AS CONSULTANTS TO THE UNIVERSITY’S MASTER PLANNING PROCESS, Wildflower Center ecologists are recommending replacing non-native lawn with Habiturf®, a mix of native turfgrass that demands less water and fewer resources than traditional lawn. This small installation of Habiturf is already in place on campus.
College towns have a lot to offer: arts, entertainment and — more often these days — cutting-edge landscape practices. The University of Texas at Austin is among a growing list of universities rethinking landscape planning and management to address realities such as water scarcity and wildlife habitat decline. Working with landscape architecture firm Sasaki Associates Inc., ecologists and Wildflower Center environmental designers are helping the university create a landscape master plan for its new medical district that will open in 2016 as well as for the existing campus.
Center ecologists have made a name for themselves by helping put ecological function on par with design aesthetic at high-profile sites such as San Antonio’s Mission Reach and the George W. Bush Presidential Library in Dallas. At the university, they are facing new challenges — and opportunities — given the project’s urban setting and the expectations that come with a college campus.
University landscapes – that is – are expected to meet the needs of student life and typically there is a certain design aesthetic in mind, says environmental designer Michelle Bright. “We wanted to show that it’s possible to meet those objectives as well as help the site function better from an ecological standpoint.”
The team started with an ecological site assessment. A typical master plan assessment, Bright explained, records a park bench here, a garbage can over there. Center ecologists looked at the campus through a new lens, making note of invasive species, existing native plants such as Texas’ legendary live oak trees as well as non-natives such as thirsty St. Augustine turfgrass. They took soil samples that helped determine the soil health on the site and assessed drainage conditions – critical because of the campus’ location near the city’s Waller Creek.
“This process challenged us as ecologists because usually we are evaluating sites that are not ecologically pristine — but closer to that state than could ever be true of an urban college campus,” says Bright. “What’s exciting is that there are a lot of opportunities available to improve landscape health on campus with measures that make a difference to the surrounding environment.”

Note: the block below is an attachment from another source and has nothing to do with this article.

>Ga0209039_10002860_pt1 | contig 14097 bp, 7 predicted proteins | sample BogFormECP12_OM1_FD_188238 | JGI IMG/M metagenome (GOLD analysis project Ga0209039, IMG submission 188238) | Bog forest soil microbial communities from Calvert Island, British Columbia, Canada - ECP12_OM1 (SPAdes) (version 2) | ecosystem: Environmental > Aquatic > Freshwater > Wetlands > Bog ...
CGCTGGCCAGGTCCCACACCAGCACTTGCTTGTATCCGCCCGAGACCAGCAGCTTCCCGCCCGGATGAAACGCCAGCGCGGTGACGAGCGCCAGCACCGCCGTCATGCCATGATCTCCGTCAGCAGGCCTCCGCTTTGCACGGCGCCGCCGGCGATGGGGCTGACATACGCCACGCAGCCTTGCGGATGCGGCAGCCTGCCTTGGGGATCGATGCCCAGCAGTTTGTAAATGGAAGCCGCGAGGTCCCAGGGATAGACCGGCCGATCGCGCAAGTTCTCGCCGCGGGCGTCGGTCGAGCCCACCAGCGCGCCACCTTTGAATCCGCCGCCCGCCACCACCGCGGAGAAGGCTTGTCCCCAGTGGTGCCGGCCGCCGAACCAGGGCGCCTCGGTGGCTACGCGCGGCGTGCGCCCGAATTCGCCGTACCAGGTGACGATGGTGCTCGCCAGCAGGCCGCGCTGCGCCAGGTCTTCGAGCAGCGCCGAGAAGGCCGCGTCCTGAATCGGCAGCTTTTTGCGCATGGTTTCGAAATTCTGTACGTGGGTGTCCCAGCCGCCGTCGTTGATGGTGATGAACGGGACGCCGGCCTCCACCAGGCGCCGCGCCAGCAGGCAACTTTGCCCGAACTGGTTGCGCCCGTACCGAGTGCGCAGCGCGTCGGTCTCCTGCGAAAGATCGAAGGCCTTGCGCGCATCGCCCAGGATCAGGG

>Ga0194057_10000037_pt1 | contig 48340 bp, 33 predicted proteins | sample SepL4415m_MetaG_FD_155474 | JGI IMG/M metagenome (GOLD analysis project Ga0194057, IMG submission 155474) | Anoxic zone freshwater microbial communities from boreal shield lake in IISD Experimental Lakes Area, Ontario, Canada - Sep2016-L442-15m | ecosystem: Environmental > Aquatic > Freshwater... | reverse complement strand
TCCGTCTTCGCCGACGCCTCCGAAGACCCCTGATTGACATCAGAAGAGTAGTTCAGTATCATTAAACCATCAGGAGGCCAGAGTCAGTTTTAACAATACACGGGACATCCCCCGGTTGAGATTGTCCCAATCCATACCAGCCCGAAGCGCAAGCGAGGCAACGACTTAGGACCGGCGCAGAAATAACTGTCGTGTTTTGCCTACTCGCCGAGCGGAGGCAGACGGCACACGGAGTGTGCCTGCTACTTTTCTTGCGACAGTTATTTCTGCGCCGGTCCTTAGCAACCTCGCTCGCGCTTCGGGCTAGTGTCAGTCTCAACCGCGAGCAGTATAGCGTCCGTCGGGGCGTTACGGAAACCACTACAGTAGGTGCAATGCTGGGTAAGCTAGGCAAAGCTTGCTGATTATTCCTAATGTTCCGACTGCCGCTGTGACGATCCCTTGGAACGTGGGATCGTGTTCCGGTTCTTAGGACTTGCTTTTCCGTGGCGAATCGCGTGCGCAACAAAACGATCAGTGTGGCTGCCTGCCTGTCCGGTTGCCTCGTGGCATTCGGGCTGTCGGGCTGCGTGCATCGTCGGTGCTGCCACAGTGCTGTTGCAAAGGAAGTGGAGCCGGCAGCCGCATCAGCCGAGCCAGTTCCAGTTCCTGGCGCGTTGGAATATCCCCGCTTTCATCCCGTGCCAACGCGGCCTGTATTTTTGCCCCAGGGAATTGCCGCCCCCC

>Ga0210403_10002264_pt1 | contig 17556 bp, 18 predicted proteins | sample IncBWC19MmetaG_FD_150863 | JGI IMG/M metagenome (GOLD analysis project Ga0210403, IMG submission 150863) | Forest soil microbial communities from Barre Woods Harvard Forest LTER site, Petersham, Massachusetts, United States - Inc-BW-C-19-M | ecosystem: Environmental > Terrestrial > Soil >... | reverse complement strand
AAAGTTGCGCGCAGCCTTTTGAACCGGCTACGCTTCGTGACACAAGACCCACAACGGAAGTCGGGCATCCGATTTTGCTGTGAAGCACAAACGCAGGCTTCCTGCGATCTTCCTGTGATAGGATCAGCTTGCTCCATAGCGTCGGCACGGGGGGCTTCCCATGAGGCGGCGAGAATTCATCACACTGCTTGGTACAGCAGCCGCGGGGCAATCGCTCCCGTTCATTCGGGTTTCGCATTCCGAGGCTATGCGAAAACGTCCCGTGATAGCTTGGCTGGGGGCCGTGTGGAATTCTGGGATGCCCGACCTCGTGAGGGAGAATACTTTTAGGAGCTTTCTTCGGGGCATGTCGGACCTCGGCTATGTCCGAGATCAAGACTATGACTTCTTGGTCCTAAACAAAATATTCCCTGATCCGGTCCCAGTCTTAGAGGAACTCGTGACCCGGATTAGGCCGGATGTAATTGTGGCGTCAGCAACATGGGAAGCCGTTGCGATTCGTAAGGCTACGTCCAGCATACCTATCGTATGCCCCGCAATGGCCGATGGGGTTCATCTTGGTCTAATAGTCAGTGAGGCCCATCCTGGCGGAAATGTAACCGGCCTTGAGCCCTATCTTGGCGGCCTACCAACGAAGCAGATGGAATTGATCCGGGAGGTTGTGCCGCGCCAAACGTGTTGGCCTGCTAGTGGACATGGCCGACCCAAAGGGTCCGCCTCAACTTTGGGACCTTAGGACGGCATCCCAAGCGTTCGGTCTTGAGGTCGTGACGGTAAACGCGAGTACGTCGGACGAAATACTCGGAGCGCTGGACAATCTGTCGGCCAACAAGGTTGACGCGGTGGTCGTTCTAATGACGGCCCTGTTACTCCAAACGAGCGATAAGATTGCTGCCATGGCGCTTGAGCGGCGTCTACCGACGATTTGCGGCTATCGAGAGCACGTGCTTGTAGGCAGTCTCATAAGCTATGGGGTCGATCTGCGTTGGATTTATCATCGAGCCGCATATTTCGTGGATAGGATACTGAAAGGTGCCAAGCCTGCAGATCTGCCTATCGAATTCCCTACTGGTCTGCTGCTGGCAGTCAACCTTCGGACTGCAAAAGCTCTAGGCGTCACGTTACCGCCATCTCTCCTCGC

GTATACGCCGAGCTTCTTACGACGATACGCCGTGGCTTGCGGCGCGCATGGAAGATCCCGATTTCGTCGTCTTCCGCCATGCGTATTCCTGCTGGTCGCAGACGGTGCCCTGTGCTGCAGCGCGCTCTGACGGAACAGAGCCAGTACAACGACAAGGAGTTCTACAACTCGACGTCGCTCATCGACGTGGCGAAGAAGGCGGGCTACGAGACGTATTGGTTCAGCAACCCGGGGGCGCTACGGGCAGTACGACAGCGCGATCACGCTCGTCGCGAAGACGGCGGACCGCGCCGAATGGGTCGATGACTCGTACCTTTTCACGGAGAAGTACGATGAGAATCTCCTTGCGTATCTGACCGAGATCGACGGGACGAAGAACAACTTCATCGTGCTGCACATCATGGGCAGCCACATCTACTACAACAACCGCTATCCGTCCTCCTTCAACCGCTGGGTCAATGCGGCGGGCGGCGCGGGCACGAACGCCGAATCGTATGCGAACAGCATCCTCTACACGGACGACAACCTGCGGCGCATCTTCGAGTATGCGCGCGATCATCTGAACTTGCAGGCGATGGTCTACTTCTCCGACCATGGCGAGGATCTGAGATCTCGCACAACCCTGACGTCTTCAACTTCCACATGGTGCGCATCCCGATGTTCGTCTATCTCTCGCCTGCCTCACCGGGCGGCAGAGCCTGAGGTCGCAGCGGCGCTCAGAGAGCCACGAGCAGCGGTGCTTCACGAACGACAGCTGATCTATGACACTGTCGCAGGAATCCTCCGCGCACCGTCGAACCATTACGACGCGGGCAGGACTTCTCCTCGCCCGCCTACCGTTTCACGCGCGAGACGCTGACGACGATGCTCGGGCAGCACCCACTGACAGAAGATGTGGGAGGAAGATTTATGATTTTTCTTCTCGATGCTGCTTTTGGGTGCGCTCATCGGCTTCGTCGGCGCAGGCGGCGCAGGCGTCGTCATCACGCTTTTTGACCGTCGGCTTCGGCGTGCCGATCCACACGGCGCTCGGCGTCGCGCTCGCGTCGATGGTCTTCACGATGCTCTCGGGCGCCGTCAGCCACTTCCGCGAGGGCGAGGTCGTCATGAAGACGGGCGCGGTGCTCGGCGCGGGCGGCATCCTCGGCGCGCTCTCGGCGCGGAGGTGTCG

For example, Bright and the team will recommend managing stormwater that falls onsite in such a way that it does not pollute nearby Waller Creek. They will also suggest appropriate native plants that are more resilient than existing plants.
“Being able to maintain a landscape when water restrictions are in place is a real concern — and challenge — for a large, urban campus. Asking planners to consider what plants will hold up – be resilient – in the face of water scarcity is something that is both practical and good for ecological function,” says Bright. Center ecologists are recommending that Habiturf — a lawn mix of drought-tolerant, regionally appropriate turfgrass species developed from the Center’s award-winning research — replace St. Augustine as lawn where possible. They also suggest adding some native prairie plants such as buffalograss and sideoats grama — for ecological health and aesthetics in parkland areas.
Doing so might help the campus resemble its historic state, according to Bright. Photographs from the 1900’s prove students of that day saw a whole lot more of native Texas on campus than do students today. “I found great photos of campus from the early 1900’s at the Briscoe Center for American History that show how wildflowers once bloomed alongside native grasses in place of the current acres of non-native lawn.”
Another measure Bright and others from the Center’s team are proud of is how they’ll establish a survey for use by the landscape maintenance staff at UT. The survey will ask staff to rank plants by how much maintenance and water they have found they need. The hope is to answer which native and appropriate non-native species take less irrigation. “When water restrictions demand that potable water be cut off for plantings, staff will know how to respond,” says Bright.
She explains the project as a way to get intimate with the ecological setting in the urban environment. Bright says, “We are not attempting to restore the landscape here to its historical precedent, but generate ecological function and build ecological resilience into the university grounds for the benefit of the campus community.”
Photographs by Michelle Bright